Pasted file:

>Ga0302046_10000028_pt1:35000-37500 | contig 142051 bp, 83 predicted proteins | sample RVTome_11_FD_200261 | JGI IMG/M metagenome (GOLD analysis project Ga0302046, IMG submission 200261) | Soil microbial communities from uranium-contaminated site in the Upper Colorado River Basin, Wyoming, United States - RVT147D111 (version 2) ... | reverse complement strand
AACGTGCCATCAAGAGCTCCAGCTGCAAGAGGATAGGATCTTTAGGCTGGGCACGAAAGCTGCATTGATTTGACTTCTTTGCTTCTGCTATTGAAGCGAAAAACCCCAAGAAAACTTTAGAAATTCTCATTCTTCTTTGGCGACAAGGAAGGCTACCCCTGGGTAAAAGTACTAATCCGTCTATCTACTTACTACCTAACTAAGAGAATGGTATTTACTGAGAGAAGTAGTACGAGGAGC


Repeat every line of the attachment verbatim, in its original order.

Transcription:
>Ga0302046_10000028_pt1:35000-37500 | contig 142051 bp, 83 predicted proteins | sample RVTome_11_FD_200261 | JGI IMG/M metagenome (GOLD analysis project Ga0302046, IMG submission 200261) | Soil microbial communities from uranium-contaminated site in the Upper Colorado River Basin, Wyoming, United States - RVT147D111 (version 2) ... | reverse complement strand
AACGTGCCATCAAGAGCTCCAGCTGCAAGAGGATAGGATCTTTAGGCTGGGCACGAAAGCTGCATTGATTTGACTTCTTTGCTTCTGCTATTGAAGCGAAAAACCCCAAGAAAACTTTAGAAATTCTCATTCTTCTTTGGCGACAAGGAAGGCTACCCCTGGGTAAAAGTACTAATCCGTCTATCTACTTACTACCTAACTAAGAGAATGGTATTTACTGAGAGAAGTAGTACGAGGAGC